Speaker 3 00:03:16 Well, we're always looking for opportunities to, as I said, to serve populations underserved in, in higher education. Our president has a particular interest in this group, given some family background. And, and so it's always been a passion of hers. Okay. And, um, so we started looking at it about three or four years ago, go traveling to other institutions across the country doing, doing similar programs. Really, there aren't very many. And we wanted to, we wanted to really have an impact with this program, which is where the residents hall came from. Okay. So it was built, as I said, with the needs of these students in mind. Although it does house all, all different, you know, neurotypical and neurodiverse students as well. But in terms of the textures, the types of fabrics that are used, the colors Oh, wow that are used. It's all, all created with the needs of these students in mind. We have quiet rooms where they can go, not so they're not disturbed. Um, so it's really, I think, a unique building and we're very proud of
Speaker 2 00:04:27 It. Yeah, you should be. That's really interesting. That's neat. Uh, I've never heard of that before. Mm-hmm. <affirmative>. Um, so while we're on the, the topic, what are some of the other things that make Aurora distinct? Um, maybe thinking about it just from a brand perspective. You're a branding expert. How, how do you think about the AU brand? And its distinctives?
Speaker 3 00:04:49 Every higher ed institution says that they're focused on student success <laugh>. So that makes it challenging from a communication standpoint. But AU truly is every decision we make is, made with, the question around the question, does this benefit our students? And how does this benefit our students? And if it doesn't benefit our students, we don't do it. That's great. So we very focused on, on student success from the point they come in until a point, they graduate and beyond, uh, we meet students where they are. We do a lot of handholding and we provide a lot of individualized support to our students. Our low, low cost, sets us apart. We are the, we have one of the lowest tuition prices of any private college in Illinois. We are a tremendous value. And then, we have, um, really built up our focus on student success, in terms of career outcomes.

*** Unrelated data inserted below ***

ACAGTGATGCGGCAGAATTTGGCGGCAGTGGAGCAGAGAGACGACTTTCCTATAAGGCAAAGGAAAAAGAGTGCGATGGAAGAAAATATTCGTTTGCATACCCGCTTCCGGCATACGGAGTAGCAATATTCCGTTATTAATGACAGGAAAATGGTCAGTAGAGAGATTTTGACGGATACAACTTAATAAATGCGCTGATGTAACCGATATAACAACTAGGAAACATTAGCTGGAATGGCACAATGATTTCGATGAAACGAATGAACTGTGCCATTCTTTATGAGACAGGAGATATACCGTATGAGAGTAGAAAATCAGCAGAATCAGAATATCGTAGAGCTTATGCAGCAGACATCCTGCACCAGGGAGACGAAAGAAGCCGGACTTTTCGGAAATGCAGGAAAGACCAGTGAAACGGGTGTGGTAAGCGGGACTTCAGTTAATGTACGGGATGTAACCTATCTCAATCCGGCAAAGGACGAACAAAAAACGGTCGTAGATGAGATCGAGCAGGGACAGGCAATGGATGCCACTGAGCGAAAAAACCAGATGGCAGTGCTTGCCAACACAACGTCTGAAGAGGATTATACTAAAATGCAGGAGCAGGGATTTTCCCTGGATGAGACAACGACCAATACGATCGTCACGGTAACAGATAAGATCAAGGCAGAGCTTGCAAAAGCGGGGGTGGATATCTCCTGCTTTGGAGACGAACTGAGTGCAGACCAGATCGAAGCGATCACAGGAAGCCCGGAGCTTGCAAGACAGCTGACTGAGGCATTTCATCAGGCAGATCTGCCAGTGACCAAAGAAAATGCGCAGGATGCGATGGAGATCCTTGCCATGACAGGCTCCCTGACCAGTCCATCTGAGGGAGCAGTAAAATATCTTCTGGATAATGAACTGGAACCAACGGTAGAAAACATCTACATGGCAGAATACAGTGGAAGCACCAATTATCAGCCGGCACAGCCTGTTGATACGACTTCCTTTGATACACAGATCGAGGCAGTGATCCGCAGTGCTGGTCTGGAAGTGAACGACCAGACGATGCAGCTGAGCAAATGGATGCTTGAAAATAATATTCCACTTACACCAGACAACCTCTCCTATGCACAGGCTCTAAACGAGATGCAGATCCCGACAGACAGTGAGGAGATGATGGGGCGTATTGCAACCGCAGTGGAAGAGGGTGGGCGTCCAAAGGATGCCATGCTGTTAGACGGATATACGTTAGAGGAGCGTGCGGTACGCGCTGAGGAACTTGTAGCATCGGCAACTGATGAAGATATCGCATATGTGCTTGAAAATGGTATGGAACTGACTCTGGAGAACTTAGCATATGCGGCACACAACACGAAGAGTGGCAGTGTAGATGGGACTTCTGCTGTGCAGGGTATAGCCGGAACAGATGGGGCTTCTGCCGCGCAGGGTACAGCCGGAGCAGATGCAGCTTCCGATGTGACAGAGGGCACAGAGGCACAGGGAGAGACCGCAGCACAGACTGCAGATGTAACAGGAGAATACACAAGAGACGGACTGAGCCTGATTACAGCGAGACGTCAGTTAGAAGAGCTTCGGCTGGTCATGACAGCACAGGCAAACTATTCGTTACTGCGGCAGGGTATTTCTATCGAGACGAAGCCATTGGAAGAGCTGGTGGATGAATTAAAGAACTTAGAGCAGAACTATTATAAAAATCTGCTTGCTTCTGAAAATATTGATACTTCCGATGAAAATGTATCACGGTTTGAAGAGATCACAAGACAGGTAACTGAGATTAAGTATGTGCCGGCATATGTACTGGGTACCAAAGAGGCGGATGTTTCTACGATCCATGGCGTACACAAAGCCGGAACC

Speaker 3 00:05:53 So we have partnered with our alumni, to create programs, uh, to really expose students to different careers and help them understand, what they need to do to prepare for different types of careers. let's face it, the typical college student hasn't been exposed to a lot of different types of careers. They've, they've, they know about doctors and lawyers and accountants, but, they really don't know about a lot of careers that are out there. So we bring in every Sunday night we have a Zoom program where we bring in an alumni, with a different career specialty to talk about their, their experiences. And these are not alums who affect, who have 10, 20, 30 years of experience. They're their alumni with maybe five years of experience who are doing really interesting things in healthcare, in finance, really, you name it.